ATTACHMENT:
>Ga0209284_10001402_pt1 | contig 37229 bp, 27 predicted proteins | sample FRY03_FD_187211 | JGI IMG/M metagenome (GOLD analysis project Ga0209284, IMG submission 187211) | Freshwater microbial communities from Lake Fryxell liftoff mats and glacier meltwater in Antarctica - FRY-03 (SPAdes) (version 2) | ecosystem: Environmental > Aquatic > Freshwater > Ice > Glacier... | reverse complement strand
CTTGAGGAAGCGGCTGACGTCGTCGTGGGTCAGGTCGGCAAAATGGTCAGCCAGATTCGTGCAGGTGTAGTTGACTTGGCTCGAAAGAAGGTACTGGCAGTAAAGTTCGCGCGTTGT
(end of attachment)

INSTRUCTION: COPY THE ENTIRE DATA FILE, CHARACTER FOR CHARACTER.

>Ga0209284_10001402_pt1 | contig 37229 bp, 27 predicted proteins | sample FRY03_FD_187211 | JGI IMG/M metagenome (GOLD analysis project Ga0209284, IMG submission 187211) | Freshwater microbial communities from Lake Fryxell liftoff mats and glacier meltwater in Antarctica - FRY-03 (SPAdes) (version 2) | ecosystem: Environmental > Aquatic > Freshwater > Ice > Glacier... | reverse complement strand
CTTGAGGAAGCGGCTGACGTCGTCGTGGGTCAGGTCGGCAAAATGGTCAGCCAGATTCGTGCAGGTGTAGTTGACTTGGCTCGAAAGAAGGTACTGGCAGTAAAGTTCGCGCGTTGT